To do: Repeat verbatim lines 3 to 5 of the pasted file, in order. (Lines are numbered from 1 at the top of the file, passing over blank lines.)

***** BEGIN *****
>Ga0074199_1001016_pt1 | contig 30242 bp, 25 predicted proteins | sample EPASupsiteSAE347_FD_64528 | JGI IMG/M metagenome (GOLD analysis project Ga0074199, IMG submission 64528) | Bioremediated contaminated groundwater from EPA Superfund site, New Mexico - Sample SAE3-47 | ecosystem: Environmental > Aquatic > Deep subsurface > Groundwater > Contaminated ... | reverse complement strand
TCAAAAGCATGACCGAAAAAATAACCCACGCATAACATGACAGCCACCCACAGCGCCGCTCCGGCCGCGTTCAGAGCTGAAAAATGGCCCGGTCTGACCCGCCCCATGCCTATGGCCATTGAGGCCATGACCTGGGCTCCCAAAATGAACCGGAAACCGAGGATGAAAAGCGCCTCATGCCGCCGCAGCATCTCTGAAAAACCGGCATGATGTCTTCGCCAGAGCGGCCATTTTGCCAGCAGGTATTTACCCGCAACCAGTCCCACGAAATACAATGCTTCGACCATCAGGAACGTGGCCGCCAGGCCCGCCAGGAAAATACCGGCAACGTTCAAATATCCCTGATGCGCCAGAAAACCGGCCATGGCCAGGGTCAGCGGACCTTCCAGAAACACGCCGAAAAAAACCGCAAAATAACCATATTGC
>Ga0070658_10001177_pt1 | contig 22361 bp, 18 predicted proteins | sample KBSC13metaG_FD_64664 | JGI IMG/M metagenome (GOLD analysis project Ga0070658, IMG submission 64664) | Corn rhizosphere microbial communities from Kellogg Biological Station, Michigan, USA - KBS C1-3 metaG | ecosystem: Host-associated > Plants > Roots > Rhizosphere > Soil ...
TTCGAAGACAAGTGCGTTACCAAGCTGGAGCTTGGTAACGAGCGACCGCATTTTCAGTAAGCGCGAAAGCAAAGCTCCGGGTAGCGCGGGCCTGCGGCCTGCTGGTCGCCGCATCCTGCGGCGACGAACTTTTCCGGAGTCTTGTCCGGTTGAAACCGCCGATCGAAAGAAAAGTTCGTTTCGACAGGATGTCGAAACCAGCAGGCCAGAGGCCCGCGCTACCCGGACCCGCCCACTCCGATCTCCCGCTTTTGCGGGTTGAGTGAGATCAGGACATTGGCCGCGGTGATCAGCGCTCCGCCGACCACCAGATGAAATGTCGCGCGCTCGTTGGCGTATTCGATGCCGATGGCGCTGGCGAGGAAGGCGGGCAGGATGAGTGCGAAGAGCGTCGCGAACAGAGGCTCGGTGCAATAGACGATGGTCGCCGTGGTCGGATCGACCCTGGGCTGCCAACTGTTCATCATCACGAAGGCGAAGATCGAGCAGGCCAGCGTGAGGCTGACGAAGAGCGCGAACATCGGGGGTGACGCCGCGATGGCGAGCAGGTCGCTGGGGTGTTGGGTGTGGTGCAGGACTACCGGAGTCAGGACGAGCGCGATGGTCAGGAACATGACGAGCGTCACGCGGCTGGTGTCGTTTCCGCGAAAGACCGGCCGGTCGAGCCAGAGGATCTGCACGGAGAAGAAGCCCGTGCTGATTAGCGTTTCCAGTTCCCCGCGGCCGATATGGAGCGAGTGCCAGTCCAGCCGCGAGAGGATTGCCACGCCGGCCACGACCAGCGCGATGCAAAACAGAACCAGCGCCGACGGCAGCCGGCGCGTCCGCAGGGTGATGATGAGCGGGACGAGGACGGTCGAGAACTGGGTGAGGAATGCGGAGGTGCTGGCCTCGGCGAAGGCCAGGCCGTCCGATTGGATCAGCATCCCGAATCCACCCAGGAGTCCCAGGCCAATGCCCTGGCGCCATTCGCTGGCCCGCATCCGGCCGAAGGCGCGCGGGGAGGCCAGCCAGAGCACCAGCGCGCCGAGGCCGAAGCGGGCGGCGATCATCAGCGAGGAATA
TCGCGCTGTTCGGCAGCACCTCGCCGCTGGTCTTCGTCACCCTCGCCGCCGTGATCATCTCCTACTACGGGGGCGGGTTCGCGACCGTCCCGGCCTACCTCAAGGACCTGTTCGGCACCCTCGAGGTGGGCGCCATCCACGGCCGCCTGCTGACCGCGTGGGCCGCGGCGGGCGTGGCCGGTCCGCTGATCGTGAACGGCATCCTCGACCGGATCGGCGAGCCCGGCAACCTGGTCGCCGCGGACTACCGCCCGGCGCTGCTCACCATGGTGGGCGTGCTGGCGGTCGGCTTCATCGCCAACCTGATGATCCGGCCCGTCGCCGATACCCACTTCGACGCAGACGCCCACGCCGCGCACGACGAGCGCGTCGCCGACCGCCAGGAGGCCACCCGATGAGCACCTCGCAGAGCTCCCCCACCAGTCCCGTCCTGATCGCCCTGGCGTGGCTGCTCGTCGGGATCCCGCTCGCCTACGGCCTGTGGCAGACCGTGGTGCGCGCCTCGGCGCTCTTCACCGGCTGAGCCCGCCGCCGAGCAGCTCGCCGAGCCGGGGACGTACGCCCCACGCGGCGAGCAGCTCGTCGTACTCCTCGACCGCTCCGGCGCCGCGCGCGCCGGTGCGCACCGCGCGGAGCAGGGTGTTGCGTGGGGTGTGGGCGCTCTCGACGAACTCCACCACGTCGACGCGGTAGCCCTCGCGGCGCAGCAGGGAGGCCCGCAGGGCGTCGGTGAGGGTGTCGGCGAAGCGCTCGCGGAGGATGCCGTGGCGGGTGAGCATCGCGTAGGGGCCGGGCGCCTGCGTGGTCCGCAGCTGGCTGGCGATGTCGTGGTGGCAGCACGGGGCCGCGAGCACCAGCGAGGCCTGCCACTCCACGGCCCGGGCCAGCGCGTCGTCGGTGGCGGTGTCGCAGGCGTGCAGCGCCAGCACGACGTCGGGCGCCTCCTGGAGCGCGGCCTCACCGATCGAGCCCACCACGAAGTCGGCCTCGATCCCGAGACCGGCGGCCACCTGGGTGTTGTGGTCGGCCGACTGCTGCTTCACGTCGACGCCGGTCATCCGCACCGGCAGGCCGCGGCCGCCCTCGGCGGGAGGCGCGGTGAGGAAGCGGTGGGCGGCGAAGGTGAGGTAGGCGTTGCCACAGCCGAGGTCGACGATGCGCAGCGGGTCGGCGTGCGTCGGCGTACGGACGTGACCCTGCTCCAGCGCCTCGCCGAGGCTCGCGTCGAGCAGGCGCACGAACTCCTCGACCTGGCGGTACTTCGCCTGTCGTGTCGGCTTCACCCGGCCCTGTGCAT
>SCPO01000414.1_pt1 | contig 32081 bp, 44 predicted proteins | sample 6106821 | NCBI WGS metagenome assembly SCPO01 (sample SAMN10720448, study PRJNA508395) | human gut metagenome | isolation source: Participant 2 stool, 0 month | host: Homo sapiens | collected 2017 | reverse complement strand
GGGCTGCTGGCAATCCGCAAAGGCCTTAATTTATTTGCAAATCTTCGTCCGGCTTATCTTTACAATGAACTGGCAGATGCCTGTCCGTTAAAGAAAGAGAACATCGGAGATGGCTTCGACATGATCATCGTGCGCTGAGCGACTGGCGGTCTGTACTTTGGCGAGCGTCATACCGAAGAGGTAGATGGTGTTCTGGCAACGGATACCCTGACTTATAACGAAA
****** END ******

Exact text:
>Ga0070658_10001177_pt1 | contig 22361 bp, 18 predicted proteins | sample KBSC13metaG_FD_64664 | JGI IMG/M metagenome (GOLD analysis project Ga0070658, IMG submission 64664) | Corn rhizosphere microbial communities from Kellogg Biological Station, Michigan, USA - KBS C1-3 metaG | ecosystem: Host-associated > Plants > Roots > Rhizosphere > Soil ...
TTCGAAGACAAGTGCGTTACCAAGCTGGAGCTTGGTAACGAGCGACCGCATTTTCAGTAAGCGCGAAAGCAAAGCTCCGGGTAGCGCGGGCCTGCGGCCTGCTGGTCGCCGCATCCTGCGGCGACGAACTTTTCCGGAGTCTTGTCCGGTTGAAACCGCCGATCGAAAGAAAAGTTCGTTTCGACAGGATGTCGAAACCAGCAGGCCAGAGGCCCGCGCTACCCGGACCCGCCCACTCCGATCTCCCGCTTTTGCGGGTTGAGTGAGATCAGGACATTGGCCGCGGTGATCAGCGCTCCGCCGACCACCAGATGAAATGTCGCGCGCTCGTTGGCGTATTCGATGCCGATGGCGCTGGCGAGGAAGGCGGGCAGGATGAGTGCGAAGAGCGTCGCGAACAGAGGCTCGGTGCAATAGACGATGGTCGCCGTGGTCGGATCGACCCTGGGCTGCCAACTGTTCATCATCACGAAGGCGAAGATCGAGCAGGCCAGCGTGAGGCTGACGAAGAGCGCGAACATCGGGGGTGACGCCGCGATGGCGAGCAGGTCGCTGGGGTGTTGGGTGTGGTGCAGGACTACCGGAGTCAGGACGAGCGCGATGGTCAGGAACATGACGAGCGTCACGCGGCTGGTGTCGTTTCCGCGAAAGACCGGCCGGTCGAGCCAGAGGATCTGCACGGAGAAGAAGCCCGTGCTGATTAGCGTTTCCAGTTCCCCGCGGCCGATATGGAGCGAGTGCCAGTCCAGCCGCGAGAGGATTGCCACGCCGGCCACGACCAGCGCGATGCAAAACAGAACCAGCGCCGACGGCAGCCGGCGCGTCCGCAGGGTGATGATGAGCGGGACGAGGACGGTCGAGAACTGGGTGAGGAATGCGGAGGTGCTGGCCTCGGCGAAGGCCAGGCCGTCCGATTGGATCAGCATCCCGAATCCACCCAGGAGTCCCAGGCCAATGCCCTGGCGCCATTCGCTGGCCCGCATCCGGCCGAAGGCGCGCGGGGAGGCCAGCCAGAGCACCAGCGCGCCGAGGCCGAAGCGGGCGGCGATCATCAGCGAGGAATA
TCGCGCTGTTCGGCAGCACCTCGCCGCTGGTCTTCGTCACCCTCGCCGCCGTGATCATCTCCTACTACGGGGGCGGGTTCGCGACCGTCCCGGCCTACCTCAAGGACCTGTTCGGCACCCTCGAGGTGGGCGCCATCCACGGCCGCCTGCTGACCGCGTGGGCCGCGGCGGGCGTGGCCGGTCCGCTGATCGTGAACGGCATCCTCGACCGGATCGGCGAGCCCGGCAACCTGGTCGCCGCGGACTACCGCCCGGCGCTGCTCACCATGGTGGGCGTGCTGGCGGTCGGCTTCATCGCCAACCTGATGATCCGGCCCGTCGCCGATACCCACTTCGACGCAGACGCCCACGCCGCGCACGACGAGCGCGTCGCCGACCGCCAGGAGGCCACCCGATGAGCACCTCGCAGAGCTCCCCCACCAGTCCCGTCCTGATCGCCCTGGCGTGGCTGCTCGTCGGGATCCCGCTCGCCTACGGCCTGTGGCAGACCGTGGTGCGCGCCTCGGCGCTCTTCACCGGCTGAGCCCGCCGCCGAGCAGCTCGCCGAGCCGGGGACGTACGCCCCACGCGGCGAGCAGCTCGTCGTACTCCTCGACCGCTCCGGCGCCGCGCGCGCCGGTGCGCACCGCGCGGAGCAGGGTGTTGCGTGGGGTGTGGGCGCTCTCGACGAACTCCACCACGTCGACGCGGTAGCCCTCGCGGCGCAGCAGGGAGGCCCGCAGGGCGTCGGTGAGGGTGTCGGCGAAGCGCTCGCGGAGGATGCCGTGGCGGGTGAGCATCGCGTAGGGGCCGGGCGCCTGCGTGGTCCGCAGCTGGCTGGCGATGTCGTGGTGGCAGCACGGGGCCGCGAGCACCAGCGAGGCCTGCCACTCCACGGCCCGGGCCAGCGCGTCGTCGGTGGCGGTGTCGCAGGCGTGCAGCGCCAGCACGACGTCGGGCGCCTCCTGGAGCGCGGCCTCACCGATCGAGCCCACCACGAAGTCGGCCTCGATCCCGAGACCGGCGGCCACCTGGGTGTTGTGGTCGGCCGACTGCTGCTTCACGTCGACGCCGGTCATCCGCACCGGCAGGCCGCGGCCGCCCTCGGCGGGAGGCGCGGTGAGGAAGCGGTGGGCGGCGAAGGTGAGGTAGGCGTTGCCACAGCCGAGGTCGACGATGCGCAGCGGGTCGGCGTGCGTCGGCGTACGGACGTGACCCTGCTCCAGCGCCTCGCCGAGGCTCGCGTCGAGCAGGCGCACGAACTCCTCGACCTGGCGGTACTTCGCCTGTCGTGTCGGCTTCACCCGGCCCTGTGCAT